One application of actions of finite groups is in combinatorics, more precisely, counting objects that possess particular symmetries.

A classical example are –necklaces and –bracelets. These are words of length in a -letter alphabet, with beginnings and ends of the words glued together and made invisible (so one can visualise them as regular with letters from the alphabet placed at the vertices). Two necklaces are identical when one is obtained from another by rotations; two bracelets are identical when one can be obtained from another by rotation and a “flip”. One can view counting of necklaces and bracelets as counting of orbits of certain groups on the sets of “labelled” necklaces (resp. bracelets). For the necklace case, the group is and for the bracelet case it is the dihedral group of order

The set of labelled necklaces/bracelets is just the set of words of length in a -letter alphabet; so one has

Orbit counting is often simplified by the following result, often attrubuted to Burnside, although it was certainly known to Frobenius.

Let a finite group act on a finite set Denote by for the set of elements of fixed by Then the number of orbits of on is the average, over of i.e.

The proof involves counting of edges in the bipartite graph, with one part being and the other being a pair for and is an edge iff Thus the total number of edges in this graph is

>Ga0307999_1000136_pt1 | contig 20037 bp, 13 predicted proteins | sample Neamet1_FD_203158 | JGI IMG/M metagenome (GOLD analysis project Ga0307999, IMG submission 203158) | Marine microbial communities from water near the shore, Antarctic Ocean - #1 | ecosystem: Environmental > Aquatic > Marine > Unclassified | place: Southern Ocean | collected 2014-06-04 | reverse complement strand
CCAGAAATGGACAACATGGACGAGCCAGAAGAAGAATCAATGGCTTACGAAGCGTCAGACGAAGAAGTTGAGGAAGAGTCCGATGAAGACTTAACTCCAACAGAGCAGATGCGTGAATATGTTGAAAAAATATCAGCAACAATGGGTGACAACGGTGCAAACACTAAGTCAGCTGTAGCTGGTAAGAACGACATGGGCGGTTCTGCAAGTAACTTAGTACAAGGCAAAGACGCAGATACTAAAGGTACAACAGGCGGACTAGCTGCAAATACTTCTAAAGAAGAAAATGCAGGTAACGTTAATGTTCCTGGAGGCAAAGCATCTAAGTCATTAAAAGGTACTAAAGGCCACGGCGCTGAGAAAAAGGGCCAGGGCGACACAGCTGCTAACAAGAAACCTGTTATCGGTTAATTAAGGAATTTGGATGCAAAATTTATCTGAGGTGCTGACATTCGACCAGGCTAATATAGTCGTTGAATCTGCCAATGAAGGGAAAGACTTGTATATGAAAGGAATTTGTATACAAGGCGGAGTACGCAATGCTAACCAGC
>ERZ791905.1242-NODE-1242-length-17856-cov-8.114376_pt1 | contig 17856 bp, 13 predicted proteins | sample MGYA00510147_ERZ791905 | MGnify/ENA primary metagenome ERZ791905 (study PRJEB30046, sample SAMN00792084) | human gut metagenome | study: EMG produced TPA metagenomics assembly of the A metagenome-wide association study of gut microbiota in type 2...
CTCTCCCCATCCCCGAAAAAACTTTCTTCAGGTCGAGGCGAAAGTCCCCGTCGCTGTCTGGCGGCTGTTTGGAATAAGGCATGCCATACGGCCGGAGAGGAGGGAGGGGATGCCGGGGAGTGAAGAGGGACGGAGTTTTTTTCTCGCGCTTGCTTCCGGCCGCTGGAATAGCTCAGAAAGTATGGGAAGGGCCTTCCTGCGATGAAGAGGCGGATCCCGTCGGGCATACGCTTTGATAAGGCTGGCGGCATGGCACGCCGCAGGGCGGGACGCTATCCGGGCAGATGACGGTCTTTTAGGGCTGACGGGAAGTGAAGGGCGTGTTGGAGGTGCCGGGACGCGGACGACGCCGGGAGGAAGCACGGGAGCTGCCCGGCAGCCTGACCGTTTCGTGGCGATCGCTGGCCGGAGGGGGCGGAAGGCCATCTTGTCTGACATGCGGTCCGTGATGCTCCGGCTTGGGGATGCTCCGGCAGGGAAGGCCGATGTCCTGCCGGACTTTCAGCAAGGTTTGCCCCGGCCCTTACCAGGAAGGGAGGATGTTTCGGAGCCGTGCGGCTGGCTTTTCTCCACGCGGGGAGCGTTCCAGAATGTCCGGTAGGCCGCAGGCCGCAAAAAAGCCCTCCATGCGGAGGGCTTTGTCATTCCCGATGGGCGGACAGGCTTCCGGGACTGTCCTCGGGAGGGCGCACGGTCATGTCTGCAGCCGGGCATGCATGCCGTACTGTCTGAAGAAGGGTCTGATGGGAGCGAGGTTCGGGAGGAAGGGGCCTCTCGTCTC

On the other hand, a pair is an edge iff the stabiliser of in Thus, for a -orbit one has the total number of edges leaving equal to Summing over all the -orbits, one obtains the total number of edges completing the proof.

Often it is easier to sum over distinctive representatives of the conjugacy classes as So one has

where denoting the *centraliser* of in

Let us see how this can be applied to **counting bracelets**. For simplicity, let us assume that is *prime*. We consider natural the action of the dihedral group on the set of words of a -letter alphabet.

We know that is generated by the cyclic permutation and an order two “flip” permutation The group can be decomposed into the union of cosets

The only words fixed by a nonidentity element of the subgroup are the “constant” ones, i.e. words consisting of a single letter, and so The coset equals (an unusual coincidence), and so it suffices to find

For a word to be in the latter set, it must have … so there are possibilites.

Thus we count

E.g. for one obtains

Tags: algebra, combinatorics, MAS313, maths

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